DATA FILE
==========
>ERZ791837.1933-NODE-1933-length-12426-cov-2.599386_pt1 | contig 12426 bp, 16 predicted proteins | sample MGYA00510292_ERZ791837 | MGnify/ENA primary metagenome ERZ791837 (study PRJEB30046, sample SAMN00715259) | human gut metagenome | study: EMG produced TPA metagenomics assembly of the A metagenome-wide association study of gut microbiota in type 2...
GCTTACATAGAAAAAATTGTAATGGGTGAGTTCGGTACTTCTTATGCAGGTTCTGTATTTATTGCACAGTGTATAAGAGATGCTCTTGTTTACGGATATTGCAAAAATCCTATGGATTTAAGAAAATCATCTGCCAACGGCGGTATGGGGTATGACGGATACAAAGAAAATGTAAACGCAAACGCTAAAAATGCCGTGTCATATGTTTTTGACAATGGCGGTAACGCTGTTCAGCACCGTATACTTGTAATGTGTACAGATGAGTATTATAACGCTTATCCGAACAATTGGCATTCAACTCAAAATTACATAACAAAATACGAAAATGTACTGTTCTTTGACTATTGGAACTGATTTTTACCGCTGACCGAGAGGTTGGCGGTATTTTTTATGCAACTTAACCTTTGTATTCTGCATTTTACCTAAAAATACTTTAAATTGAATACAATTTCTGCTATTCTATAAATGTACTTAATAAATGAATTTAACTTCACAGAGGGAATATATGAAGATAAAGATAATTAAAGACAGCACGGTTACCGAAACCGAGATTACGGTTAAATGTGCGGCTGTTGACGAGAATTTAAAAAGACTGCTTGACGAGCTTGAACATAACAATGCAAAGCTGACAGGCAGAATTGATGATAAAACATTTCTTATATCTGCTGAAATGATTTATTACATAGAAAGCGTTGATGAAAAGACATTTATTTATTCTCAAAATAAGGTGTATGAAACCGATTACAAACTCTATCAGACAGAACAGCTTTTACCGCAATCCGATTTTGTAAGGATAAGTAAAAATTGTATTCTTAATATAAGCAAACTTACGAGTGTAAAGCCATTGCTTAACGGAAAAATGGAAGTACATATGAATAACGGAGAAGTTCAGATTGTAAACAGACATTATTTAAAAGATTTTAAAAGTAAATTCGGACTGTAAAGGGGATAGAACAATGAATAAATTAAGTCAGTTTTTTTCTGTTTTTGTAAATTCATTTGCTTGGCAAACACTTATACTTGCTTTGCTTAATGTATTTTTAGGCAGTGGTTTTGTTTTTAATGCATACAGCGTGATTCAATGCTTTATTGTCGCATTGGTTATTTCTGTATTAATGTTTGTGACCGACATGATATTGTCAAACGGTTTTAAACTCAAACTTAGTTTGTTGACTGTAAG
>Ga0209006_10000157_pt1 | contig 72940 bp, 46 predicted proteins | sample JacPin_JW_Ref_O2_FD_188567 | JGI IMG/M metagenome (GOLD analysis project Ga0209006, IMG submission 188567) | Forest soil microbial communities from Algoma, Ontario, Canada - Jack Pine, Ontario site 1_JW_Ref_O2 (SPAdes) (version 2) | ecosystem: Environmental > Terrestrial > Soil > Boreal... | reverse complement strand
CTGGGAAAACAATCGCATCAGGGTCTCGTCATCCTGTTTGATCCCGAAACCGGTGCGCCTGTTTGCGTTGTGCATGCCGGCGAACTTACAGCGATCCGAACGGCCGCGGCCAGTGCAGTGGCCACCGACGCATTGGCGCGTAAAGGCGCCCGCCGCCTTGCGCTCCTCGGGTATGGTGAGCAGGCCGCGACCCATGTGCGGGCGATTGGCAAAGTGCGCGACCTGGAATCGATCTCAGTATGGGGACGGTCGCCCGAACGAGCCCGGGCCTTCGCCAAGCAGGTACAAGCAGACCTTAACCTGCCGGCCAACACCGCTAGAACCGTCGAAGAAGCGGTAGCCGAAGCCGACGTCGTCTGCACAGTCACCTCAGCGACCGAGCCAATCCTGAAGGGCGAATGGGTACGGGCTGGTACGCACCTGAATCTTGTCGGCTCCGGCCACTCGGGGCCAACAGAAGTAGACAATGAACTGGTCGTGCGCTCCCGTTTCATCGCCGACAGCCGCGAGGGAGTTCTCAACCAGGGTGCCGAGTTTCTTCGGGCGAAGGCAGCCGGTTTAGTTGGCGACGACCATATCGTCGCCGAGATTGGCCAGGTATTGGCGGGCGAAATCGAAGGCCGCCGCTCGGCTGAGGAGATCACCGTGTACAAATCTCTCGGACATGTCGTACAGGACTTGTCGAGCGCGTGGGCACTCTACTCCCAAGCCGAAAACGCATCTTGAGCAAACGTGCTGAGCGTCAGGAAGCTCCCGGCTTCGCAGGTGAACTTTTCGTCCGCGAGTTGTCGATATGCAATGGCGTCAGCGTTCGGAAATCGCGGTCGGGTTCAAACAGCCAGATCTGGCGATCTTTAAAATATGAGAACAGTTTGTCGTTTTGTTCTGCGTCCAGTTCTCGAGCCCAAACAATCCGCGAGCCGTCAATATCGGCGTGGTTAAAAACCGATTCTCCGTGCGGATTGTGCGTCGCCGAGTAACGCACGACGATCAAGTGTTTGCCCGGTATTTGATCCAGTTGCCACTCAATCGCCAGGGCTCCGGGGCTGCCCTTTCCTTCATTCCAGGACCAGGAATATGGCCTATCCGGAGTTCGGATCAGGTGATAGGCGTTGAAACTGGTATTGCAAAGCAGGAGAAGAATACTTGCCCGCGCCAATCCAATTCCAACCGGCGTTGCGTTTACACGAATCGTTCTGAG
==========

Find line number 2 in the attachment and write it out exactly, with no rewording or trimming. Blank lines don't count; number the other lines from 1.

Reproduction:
GCTTACATAGAAAAAATTGTAATGGGTGAGTTCGGTACTTCTTATGCAGGTTCTGTATTTATTGCACAGTGTATAAGAGATGCTCTTGTTTACGGATATTGCAAAAATCCTATGGATTTAAGAAAATCATCTGCCAACGGCGGTATGGGGTATGACGGATACAAAGAAAATGTAAACGCAAACGCTAAAAATGCCGTGTCATATGTTTTTGACAATGGCGGTAACGCTGTTCAGCACCGTATACTTGTAATGTGTACAGATGAGTATTATAACGCTTATCCGAACAATTGGCATTCAACTCAAAATTACATAACAAAATACGAAAATGTACTGTTCTTTGACTATTGGAACTGATTTTTACCGCTGACCGAGAGGTTGGCGGTATTTTTTATGCAACTTAACCTTTGTATTCTGCATTTTACCTAAAAATACTTTAAATTGAATACAATTTCTGCTATTCTATAAATGTACTTAATAAATGAATTTAACTTCACAGAGGGAATATATGAAGATAAAGATAATTAAAGACAGCACGGTTACCGAAACCGAGATTACGGTTAAATGTGCGGCTGTTGACGAGAATTTAAAAAGACTGCTTGACGAGCTTGAACATAACAATGCAAAGCTGACAGGCAGAATTGATGATAAAACATTTCTTATATCTGCTGAAATGATTTATTACATAGAAAGCGTTGATGAAAAGACATTTATTTATTCTCAAAATAAGGTGTATGAAACCGATTACAAACTCTATCAGACAGAACAGCTTTTACCGCAATCCGATTTTGTAAGGATAAGTAAAAATTGTATTCTTAATATAAGCAAACTTACGAGTGTAAAGCCATTGCTTAACGGAAAAATGGAAGTACATATGAATAACGGAGAAGTTCAGATTGTAAACAGACATTATTTAAAAGATTTTAAAAGTAAATTCGGACTGTAAAGGGGATAGAACAATGAATAAATTAAGTCAGTTTTTTTCTGTTTTTGTAAATTCATTTGCTTGGCAAACACTTATACTTGCTTTGCTTAATGTATTTTTAGGCAGTGGTTTTGTTTTTAATGCATACAGCGTGATTCAATGCTTTATTGTCGCATTGGTTATTTCTGTATTAATGTTTGTGACCGACATGATATTGTCAAACGGTTTTAAACTCAAACTTAGTTTGTTGACTGTAAG